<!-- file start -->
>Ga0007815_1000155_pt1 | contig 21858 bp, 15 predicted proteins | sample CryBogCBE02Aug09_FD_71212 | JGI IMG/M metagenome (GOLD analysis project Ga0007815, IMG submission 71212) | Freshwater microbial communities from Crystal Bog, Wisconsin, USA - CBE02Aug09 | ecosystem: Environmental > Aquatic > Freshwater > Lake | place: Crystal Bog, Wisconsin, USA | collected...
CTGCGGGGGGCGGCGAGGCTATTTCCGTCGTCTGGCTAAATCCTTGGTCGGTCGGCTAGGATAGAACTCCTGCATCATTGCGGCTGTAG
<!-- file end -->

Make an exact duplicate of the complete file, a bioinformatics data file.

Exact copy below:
>Ga0007815_1000155_pt1 | contig 21858 bp, 15 predicted proteins | sample CryBogCBE02Aug09_FD_71212 | JGI IMG/M metagenome (GOLD analysis project Ga0007815, IMG submission 71212) | Freshwater microbial communities from Crystal Bog, Wisconsin, USA - CBE02Aug09 | ecosystem: Environmental > Aquatic > Freshwater > Lake | place: Crystal Bog, Wisconsin, USA | collected...
CTGCGGGGGGCGGCGAGGCTATTTCCGTCGTCTGGCTAAATCCTTGGTCGGTCGGCTAGGATAGAACTCCTGCATCATTGCGGCTGTAG